'All my aims and objectives ... were to make awareness of our culture': president of Chinese association
Gary Lew has had many opportunities to move south to be closer to his children but he and his wife Bella are reluctant to leave Timmins.
“We enjoy the life, we enjoy the people here, that’s why we have a hard time moving,” he says. “Timmins is still the best place to raise children. It’s all kinds of recreation, friendly people. I have no regrets because I’ve made lots of friends here.”
Lew, 83, has been living in the area since he first arrived in South Porcupine from Hong Kong as a 12-year-old boy in January 1950.
He has been involved with the local Chinese community for decades.
The Chinese community in the Timmins area likely formed in the 1930s, Lew says. Nowadays, there are a few hundred members from the surrounding communities including Cochrane, Iroquois Falls, New Liskeard and Kapuskasing.
“All my aims and objectives these years were to make awareness of our culture. So, you get to know the Chinese community and culture better,” he says.
In the early ‘90s, the Chinese community established scholarships for children of Chinese descent who were graduating high school with an 80 per cent average or more. They would get a $200 or $250 scholarship. The tradition is still going on.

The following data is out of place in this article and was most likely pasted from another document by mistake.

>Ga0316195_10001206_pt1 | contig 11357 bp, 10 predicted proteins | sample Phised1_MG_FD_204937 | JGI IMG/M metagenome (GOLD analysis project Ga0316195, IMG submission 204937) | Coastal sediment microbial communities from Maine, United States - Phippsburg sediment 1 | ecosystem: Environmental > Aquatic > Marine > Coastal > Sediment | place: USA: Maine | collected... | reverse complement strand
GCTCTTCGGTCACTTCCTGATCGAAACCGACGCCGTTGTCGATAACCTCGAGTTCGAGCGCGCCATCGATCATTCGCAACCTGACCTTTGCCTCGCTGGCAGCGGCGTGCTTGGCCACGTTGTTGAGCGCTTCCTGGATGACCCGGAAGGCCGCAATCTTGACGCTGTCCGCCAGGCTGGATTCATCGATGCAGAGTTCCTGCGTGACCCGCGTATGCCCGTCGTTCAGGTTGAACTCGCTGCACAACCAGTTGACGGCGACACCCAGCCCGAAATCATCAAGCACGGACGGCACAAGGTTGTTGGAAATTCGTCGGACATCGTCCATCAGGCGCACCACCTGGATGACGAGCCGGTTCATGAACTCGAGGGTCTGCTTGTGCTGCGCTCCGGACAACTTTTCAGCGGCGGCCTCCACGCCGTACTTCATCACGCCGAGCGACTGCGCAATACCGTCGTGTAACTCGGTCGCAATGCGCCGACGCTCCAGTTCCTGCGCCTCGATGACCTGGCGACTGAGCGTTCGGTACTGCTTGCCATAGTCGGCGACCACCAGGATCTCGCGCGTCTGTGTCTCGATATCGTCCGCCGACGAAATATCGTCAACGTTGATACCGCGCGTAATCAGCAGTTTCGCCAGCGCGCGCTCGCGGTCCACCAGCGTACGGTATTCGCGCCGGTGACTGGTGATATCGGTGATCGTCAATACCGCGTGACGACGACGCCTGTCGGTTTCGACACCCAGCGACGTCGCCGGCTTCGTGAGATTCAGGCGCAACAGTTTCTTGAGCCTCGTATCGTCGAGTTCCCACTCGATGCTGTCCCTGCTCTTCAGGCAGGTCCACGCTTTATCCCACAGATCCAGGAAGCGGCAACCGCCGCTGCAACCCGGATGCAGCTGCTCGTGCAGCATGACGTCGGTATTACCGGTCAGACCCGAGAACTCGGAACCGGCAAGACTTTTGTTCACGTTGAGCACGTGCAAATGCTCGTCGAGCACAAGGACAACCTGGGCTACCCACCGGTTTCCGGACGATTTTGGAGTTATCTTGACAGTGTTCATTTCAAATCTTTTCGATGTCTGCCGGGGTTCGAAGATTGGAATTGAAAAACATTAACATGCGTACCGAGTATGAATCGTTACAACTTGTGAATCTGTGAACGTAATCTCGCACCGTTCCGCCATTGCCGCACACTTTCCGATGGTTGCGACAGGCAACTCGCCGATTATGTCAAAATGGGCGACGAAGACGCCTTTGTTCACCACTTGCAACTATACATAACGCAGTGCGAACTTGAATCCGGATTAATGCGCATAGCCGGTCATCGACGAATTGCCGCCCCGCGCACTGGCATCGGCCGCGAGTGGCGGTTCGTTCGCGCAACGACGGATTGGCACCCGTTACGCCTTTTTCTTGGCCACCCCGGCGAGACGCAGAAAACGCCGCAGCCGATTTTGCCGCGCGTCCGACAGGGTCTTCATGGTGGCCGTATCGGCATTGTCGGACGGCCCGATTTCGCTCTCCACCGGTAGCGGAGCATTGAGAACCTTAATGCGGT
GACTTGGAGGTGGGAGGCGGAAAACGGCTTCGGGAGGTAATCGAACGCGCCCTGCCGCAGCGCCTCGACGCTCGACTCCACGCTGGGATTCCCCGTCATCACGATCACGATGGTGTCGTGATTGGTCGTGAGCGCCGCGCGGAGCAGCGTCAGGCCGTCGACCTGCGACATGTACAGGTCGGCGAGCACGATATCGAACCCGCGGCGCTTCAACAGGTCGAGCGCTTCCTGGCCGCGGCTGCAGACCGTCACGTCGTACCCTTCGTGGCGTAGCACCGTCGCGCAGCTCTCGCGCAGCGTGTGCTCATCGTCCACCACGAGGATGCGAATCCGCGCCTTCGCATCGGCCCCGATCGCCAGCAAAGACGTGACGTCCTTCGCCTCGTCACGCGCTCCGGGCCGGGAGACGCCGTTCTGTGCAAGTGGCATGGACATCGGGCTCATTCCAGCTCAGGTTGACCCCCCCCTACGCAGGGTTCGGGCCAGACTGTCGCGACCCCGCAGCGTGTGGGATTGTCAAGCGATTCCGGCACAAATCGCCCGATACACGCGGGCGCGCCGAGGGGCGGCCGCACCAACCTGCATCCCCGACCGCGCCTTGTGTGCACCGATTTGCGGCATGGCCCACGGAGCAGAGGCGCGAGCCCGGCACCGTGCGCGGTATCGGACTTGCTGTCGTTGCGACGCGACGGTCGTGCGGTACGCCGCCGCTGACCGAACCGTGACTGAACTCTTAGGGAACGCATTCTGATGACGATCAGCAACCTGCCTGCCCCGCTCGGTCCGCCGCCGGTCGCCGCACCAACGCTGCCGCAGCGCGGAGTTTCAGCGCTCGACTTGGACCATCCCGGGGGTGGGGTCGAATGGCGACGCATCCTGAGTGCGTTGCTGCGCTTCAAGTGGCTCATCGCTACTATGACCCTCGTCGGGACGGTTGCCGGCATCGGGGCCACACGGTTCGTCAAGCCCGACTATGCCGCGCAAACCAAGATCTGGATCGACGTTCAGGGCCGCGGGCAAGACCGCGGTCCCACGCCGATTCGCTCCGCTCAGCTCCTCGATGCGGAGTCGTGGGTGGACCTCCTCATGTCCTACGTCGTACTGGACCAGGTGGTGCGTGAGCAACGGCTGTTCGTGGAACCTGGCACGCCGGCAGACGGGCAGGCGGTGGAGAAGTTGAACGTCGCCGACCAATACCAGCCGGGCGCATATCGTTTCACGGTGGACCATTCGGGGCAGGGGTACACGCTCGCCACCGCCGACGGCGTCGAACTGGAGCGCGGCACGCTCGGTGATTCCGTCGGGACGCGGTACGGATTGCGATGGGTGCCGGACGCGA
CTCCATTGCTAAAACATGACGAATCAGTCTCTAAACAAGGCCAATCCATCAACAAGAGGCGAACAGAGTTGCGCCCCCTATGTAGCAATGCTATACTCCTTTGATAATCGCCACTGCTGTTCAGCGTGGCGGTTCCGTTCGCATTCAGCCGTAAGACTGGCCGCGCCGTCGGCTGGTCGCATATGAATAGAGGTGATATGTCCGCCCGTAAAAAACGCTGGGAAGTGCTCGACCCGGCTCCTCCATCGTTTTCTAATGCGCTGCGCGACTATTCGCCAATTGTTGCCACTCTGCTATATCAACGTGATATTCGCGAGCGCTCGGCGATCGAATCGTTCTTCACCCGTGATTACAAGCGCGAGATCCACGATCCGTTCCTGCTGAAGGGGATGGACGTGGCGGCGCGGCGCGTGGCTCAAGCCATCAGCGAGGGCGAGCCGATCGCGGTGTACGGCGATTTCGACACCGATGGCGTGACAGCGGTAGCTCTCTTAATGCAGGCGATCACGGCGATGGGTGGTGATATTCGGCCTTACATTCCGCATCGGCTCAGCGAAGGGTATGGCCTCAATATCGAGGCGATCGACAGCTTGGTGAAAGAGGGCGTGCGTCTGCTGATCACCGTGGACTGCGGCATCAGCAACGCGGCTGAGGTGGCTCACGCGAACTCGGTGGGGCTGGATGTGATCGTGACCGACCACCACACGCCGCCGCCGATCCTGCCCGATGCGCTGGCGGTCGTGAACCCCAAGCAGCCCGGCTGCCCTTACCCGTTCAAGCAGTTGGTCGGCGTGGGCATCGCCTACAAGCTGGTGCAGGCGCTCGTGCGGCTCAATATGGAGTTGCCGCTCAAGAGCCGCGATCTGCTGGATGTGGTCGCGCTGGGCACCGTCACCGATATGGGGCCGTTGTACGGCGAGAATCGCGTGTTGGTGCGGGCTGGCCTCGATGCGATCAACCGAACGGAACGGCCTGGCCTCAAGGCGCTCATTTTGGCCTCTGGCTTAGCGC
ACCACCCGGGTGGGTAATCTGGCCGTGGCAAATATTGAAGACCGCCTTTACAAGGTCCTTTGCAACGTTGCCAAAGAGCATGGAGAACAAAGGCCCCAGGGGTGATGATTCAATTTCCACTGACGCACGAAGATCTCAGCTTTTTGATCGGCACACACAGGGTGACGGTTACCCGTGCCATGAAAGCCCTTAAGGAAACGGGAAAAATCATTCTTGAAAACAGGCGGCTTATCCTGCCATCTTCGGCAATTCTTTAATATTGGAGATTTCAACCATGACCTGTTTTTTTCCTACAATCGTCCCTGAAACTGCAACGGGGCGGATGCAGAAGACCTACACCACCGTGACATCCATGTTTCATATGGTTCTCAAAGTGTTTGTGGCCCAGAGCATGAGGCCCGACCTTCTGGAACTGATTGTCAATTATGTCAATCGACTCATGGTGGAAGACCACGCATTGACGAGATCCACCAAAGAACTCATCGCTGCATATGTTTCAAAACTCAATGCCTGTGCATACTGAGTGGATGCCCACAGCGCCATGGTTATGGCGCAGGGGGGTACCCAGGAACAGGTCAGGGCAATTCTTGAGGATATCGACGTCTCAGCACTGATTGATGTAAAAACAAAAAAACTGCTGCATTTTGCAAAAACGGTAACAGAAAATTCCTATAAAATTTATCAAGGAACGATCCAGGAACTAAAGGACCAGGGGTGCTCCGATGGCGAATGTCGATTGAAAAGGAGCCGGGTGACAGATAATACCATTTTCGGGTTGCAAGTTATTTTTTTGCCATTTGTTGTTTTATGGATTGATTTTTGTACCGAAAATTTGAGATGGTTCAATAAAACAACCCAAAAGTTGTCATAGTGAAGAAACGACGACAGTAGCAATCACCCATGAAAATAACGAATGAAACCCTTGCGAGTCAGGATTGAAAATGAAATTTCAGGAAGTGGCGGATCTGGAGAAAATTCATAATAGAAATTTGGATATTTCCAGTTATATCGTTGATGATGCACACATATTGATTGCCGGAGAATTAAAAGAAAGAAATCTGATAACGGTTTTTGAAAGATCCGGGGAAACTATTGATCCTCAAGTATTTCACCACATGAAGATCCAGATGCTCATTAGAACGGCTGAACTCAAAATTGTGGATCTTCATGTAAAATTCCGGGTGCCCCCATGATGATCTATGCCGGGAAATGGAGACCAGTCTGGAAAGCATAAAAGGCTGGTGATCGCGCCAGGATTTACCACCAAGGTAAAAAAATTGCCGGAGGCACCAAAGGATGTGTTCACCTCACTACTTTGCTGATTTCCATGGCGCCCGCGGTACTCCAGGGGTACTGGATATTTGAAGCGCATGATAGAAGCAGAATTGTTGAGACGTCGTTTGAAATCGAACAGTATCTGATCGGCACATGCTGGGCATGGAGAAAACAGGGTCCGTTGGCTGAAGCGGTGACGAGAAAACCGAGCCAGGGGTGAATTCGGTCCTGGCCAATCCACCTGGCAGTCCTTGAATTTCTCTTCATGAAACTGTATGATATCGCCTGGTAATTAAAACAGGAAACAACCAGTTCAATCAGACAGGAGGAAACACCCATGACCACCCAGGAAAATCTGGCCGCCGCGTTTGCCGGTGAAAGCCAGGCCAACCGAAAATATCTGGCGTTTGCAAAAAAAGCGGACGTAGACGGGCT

Lew was born in Tong Nam Lee village in Toisan district, Guangdong province in China.
He came to Canada with two cousins. It took them 16 days to travel on a boat from Hong Kong to San Francisco. Then they took a train to Vancouver and later to South Porcupine, arriving on Jan. 16, 1950.
Two days later, they were put into a kindergarten to learn the English language. The following year, he went to Grade 5.
Lew remembers it was cold and he was feeling curious because he has never seen snow before.
During his high school years, he worked at London Cafe. He also worked in his uncle's restaurant in Englehart for four summers.
Lew's father was the first to immigrate to Canada in 1913.
In his late 30s, he moved to South Porcupine where he operated the Maple Leaf restaurant.
Lew’s mother couldn’t join the family due to the 1923 Chinese Exclusion Act that banned most immigration from China to Canada until it was repealed in 1947.
The night Lew’s mother first landed in Vancouver in 1957, a fire broke out at the restaurant and Lew’s father died. His parents never got to reunite.
Lew was in Grade 11 at the time and considered quitting school to work full-time to support his mother but his teachers at Timmins High and Vocational School encouraged him to finish his education.
He did a placement at the city hall during his graduating years. At the time, a secretary was off on maternity leave and Lew was hired to replace her. During his employment with the city, he was also taking courses from Queen’s University and attending seminars to later work as an assessor.
During his career, Lew worked as a senior assessor, as an evaluation manager and was later promoted to assessment commissioner for the districts of Cochrane and Timiskaming.
“Most of the people I’ve worked with helped me along the way,” he says.